ALGIM 2009: Gov 2.0


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I wrote and presented this talk to the 2009 conference of Association of Local Government IT Managers (ALGIM) in November 2009. I attempted to move from specific examples of Gov 2.0 in action to a wider view of what it all means in the bigger picture.

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ALGIM 2009: Gov 2.0

  1. 1. Gov 2.0 Roundup Nat Torkington ALGIM 2009 talk about me: decade in US, emerging technology, open source, telephony, bioinformatics, GPS. now returned to NZ and up to elbows in getting people in technology to think beyond their immediate problems Kiwi Foo Camp, Open New Zealand
  2. 2. The Brief Learn how Governments around the world are using the Internet to better reach citizens and partners to lower costs, collaborate, and create better outcomes for citizens and government.  Nat will cover social networking, collaborative Web 2.0 tools, open data, APIs, and citizen journalism, and won't try to sell you anything. big picture
  3. 3. Gov 2.0 • e-government • digital democracy • government 2.0 many names, same damn thing
  4. 4. Gov 2.0 Using modern Web/Internet tools and thinking to do things better. Web 2.0 systems that get better the more you use them
  5. 5. The Web ... • ... brings people together despite distance and time, • ... to collaborate, learn, and contribute, • ... in their own way and (often) in their own time. what the web does well
  6. 6. Government as a platform Tim O'Reilly's phrase
  7. 7. “shared services”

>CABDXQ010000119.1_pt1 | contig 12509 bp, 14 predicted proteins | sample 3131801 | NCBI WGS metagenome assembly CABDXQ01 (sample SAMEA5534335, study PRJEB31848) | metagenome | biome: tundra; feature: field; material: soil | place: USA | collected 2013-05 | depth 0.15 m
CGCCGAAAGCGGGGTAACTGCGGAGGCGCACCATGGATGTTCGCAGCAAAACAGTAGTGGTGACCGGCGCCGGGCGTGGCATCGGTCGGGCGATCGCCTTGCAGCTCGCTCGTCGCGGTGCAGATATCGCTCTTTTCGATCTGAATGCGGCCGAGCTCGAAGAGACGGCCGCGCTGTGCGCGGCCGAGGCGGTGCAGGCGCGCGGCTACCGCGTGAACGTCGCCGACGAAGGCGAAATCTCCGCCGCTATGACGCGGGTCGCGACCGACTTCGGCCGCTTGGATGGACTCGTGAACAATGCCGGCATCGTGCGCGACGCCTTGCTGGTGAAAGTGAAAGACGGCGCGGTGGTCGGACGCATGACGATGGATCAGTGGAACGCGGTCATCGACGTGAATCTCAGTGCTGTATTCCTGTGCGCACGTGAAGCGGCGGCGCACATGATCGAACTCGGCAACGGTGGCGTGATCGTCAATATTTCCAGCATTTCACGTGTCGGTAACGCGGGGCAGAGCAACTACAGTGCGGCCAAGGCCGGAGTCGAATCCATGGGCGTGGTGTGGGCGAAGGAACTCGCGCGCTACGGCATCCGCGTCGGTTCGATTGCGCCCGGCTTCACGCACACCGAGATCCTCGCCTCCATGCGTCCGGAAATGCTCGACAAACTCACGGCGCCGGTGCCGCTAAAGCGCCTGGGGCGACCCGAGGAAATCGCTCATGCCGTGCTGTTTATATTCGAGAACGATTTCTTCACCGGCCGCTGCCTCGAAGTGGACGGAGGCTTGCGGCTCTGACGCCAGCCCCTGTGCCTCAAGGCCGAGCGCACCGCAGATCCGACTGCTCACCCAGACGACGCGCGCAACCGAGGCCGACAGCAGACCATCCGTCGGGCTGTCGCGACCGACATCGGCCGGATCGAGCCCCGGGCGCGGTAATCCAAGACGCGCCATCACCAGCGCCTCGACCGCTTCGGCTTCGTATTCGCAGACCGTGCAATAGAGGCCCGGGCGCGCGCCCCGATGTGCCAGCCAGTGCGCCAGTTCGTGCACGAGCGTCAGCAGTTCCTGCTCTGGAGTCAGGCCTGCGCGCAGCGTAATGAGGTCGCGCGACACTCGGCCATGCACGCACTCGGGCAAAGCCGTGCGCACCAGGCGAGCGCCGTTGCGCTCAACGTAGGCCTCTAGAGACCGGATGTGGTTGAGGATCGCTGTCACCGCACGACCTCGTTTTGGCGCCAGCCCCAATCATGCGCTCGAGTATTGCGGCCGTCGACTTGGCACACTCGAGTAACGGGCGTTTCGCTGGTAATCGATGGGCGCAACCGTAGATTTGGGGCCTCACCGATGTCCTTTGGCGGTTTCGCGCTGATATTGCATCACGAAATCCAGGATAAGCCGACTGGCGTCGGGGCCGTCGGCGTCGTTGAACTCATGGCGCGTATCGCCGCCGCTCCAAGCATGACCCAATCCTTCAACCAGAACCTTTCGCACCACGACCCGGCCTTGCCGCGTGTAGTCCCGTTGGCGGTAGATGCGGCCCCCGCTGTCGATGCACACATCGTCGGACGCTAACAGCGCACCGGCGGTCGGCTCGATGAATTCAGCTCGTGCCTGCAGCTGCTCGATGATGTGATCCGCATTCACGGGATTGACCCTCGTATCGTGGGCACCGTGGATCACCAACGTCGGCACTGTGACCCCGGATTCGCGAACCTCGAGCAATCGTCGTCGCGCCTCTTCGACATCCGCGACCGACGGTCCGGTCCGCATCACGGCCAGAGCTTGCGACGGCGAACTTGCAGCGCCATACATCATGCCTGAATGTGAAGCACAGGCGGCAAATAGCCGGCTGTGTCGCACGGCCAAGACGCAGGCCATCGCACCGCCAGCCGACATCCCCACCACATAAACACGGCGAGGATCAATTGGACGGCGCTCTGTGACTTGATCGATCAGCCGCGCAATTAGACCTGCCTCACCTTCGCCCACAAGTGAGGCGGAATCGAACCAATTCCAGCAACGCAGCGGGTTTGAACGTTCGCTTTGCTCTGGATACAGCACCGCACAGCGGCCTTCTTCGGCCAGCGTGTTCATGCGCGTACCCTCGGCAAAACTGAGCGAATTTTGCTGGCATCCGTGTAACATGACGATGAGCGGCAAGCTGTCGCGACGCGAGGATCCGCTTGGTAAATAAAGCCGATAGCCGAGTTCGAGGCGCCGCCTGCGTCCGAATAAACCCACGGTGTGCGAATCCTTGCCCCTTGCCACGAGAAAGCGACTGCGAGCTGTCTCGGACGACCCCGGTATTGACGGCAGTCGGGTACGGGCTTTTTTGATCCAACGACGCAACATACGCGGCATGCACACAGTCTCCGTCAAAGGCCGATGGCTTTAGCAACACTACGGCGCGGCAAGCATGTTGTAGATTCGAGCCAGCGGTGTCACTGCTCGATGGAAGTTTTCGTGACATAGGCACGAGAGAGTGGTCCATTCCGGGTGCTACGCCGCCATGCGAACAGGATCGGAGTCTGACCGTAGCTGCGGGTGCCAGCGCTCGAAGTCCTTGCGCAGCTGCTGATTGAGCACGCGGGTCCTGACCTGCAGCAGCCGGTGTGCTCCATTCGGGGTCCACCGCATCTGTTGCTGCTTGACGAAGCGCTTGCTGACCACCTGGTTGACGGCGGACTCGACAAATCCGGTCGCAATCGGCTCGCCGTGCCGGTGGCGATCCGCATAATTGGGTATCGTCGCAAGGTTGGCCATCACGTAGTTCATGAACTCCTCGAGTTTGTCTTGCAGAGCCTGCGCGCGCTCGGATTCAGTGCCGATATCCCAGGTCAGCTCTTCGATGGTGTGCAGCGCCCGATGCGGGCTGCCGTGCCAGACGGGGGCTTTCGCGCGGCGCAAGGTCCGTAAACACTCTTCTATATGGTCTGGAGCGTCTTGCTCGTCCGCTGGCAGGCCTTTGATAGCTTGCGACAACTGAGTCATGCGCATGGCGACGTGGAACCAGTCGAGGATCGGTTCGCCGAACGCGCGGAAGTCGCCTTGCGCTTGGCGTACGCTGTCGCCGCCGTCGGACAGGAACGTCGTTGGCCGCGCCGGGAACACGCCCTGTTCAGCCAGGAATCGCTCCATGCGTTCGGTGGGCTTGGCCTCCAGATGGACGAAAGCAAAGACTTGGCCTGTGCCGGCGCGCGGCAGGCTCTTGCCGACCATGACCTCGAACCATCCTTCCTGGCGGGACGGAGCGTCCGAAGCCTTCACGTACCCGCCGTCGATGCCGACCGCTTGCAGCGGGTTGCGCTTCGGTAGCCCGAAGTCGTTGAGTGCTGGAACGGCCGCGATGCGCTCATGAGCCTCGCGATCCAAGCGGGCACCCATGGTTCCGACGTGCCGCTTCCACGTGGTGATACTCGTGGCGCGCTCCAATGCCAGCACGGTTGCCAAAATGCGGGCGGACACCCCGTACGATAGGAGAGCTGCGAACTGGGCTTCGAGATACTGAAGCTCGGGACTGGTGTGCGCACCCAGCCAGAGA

8. 8.
  9. 9. 728 “raw” data sets catalog, not a warehouse
  10. 10. 353 web tools provided by agencies, not by externals this is where web mapping crap goes
  11. 11. 110k geodata layers zips and tars some directories
  12. 12. State Data Sites local govts following suit DC early leader here (the DC IT dir => white house)
  13. 13. Now we have our own DIA Open New Zealand
  14. 14. Successful Data Sharing • Machine-readable • Open standards where possible • Legally reusable • Documented • Pre-approved "Pre-approved" = no manual intervention to get access to the data
  15. 15. Do it once and reuse! no need to reinvent licenses, standards, tar vs zip, etc. each time. Well-oiled machine!
  16. 16. Why Share Data? • Ecosystem • “Not all the smart people work here” • “Not all the passionate people work here” • Cheaper in the long run • Sunlight • Create more value than you capture • Fact-based policy and commentary web map site vs web map data sunlight = can't sweep your crappy data under the rug, so you're doing it right create value = don't charge for it these are true for every piece of gov 2.0
  17. 17. Technology isn’t the answer Open up, reach beyond the org, involve others, think broader to be better Tech is means, not end